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#3809: "Se bon Ki ra" is not a Creole Proverb : Grey responds
<< Yet the fact that the expression is used means that someone either
invented, or learned and taught it in turn to someone who uses it. And
for all of them, it means something. Whatever! The contract is between
them, and it does not matter to them that the saying makes no sense at
all to Haitians. It is not a language problem. >>
Makes no sense to Haitians! What on earth are you talking about?
Okay, folks, this is getting silly. Here is a factual and objective account
of how I became familiar with that proverb. In our peristyle, we have a
Haitian man who is very versatile, he serves as la place and as drummer. He
is Houngan sur point.
Now, we were talking one day about the difficulty of obtaining quality goods
and services, nice beads for our sacred kolye (necklaces worn during the
kanzo ceremony), an adequate supply of certain leaves and botanical items,
you know... and in the processes people started to laugh and say, "eh byen,
se bon ki ra", oh well, it is good which is rare, as literally as I can give
it. Pepe is easy to find, but se bon ki ra.
You know, when there is a shortage of something or other, "li vin ra", it
becomes rare, but not that the thing itself is rare upon the earth, just that
it is in short supply. And I had heard this phrase once or twice before in
other places, but I didn't really note it.
So anyway, to continue - over the following days, this phrase was applied to
riding horses and especially to Houngans, talking about how hard it is to
find a genuine Houngan and a good, happy house will strong energy, and we
went on and on laughingly, until our laplace said proudly, you know, my nom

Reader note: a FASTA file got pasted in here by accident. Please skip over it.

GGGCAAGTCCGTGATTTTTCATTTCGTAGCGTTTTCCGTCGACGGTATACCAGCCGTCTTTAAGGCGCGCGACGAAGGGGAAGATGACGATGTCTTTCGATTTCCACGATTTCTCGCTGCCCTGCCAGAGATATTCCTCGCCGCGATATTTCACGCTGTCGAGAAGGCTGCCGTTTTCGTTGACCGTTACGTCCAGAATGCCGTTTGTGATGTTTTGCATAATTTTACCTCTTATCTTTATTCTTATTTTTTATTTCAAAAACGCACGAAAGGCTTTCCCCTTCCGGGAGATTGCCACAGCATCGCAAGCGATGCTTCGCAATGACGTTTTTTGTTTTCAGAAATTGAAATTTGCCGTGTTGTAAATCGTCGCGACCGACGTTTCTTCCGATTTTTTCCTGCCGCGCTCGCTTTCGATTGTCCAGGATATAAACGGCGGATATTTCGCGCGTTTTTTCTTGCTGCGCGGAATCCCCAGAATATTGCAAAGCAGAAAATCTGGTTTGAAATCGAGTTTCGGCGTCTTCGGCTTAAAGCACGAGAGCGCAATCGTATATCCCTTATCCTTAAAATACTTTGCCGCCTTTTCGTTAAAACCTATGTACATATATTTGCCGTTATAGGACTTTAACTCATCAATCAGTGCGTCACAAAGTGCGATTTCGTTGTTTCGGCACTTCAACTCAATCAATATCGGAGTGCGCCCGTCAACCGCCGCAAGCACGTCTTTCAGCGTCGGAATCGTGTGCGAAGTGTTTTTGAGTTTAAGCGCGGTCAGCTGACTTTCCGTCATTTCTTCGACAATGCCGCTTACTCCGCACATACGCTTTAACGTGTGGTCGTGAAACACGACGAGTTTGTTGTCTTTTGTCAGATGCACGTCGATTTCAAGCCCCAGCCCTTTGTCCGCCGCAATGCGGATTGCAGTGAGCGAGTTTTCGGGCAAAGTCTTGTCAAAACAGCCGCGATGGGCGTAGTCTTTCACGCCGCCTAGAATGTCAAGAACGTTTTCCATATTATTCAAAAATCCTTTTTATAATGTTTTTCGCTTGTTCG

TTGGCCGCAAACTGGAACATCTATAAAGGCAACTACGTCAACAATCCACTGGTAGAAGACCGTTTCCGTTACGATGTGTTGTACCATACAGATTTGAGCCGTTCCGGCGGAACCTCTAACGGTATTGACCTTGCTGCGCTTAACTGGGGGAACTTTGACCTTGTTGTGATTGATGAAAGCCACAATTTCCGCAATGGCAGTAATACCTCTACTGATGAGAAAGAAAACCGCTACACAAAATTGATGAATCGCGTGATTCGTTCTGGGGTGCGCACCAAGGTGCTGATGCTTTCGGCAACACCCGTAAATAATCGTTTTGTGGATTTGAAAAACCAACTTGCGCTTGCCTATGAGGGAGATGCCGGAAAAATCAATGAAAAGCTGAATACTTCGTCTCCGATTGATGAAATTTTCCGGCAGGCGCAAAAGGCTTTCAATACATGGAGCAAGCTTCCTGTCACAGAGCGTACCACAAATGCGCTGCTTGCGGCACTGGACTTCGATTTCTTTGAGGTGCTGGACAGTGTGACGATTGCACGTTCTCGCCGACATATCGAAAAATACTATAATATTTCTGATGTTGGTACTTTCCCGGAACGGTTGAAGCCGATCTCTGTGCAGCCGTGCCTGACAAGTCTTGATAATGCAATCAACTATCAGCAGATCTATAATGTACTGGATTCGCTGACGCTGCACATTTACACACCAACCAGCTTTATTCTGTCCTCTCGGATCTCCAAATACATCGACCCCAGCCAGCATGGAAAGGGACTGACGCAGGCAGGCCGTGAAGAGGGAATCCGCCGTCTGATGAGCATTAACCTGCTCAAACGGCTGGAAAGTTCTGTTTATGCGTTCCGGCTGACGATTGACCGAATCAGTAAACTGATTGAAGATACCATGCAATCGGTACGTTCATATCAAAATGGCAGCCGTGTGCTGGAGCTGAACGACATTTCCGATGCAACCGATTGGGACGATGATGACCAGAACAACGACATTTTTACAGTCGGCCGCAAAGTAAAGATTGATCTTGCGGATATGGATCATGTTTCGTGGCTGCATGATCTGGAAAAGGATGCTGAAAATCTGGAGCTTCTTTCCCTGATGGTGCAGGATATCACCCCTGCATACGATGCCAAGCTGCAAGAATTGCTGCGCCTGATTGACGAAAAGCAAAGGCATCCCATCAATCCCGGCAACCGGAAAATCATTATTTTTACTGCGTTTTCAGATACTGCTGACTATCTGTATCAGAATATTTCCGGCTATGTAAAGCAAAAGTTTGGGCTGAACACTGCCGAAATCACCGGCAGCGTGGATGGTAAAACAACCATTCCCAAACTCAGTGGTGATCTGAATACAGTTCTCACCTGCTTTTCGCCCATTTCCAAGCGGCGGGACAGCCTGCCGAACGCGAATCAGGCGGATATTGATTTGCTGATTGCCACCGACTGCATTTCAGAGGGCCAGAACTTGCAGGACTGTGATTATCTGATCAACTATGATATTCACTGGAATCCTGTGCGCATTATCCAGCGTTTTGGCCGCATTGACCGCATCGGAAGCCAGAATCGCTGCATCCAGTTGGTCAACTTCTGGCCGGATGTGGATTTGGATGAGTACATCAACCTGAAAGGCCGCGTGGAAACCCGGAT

vayan is Se Bon Ki Ra, I am the good which is rare!
I don't know where these people are coming from who say this is not real
Creole! This is the poetry which rolls naturally off the lips of rural
Haitians! Just because Port-au-Prince Frenchified Creole might not give it
that way, they might go the long way round with this "difisil a jwen"
business... ! LOL! There is of course more than one way to say the same
You know what else? There is a strong grammatical tie between Haitian Creole
and Jamaican patois, not the words but the grammar. For example, reflexive
A walk me de walk, man.
Mache m tap mache, gason mwen.
And for another, stringing verbs together:
Pote ale bay... (tel moun tel bagay)
Carry go give... (such and such a person such and such a thing)
And "se bon ki ra" is even easier to give in Jamaican patois than standard
English, "is good wha hard fe get", instead of the longer standard English,
"it is good which is rare".
So I really hope we can calm down and stop making assertions that the actual
words spoken by Haitians in Haiti speaking Haitian Creole are not actually
Haitian Creole understandable to other Haitians! LOL, really!
Peace and love,
Bon Mambo Racine Sans Bout Sa Te La Daginen
"Se bon ki ra",
Good is rare - Haitian Proverb
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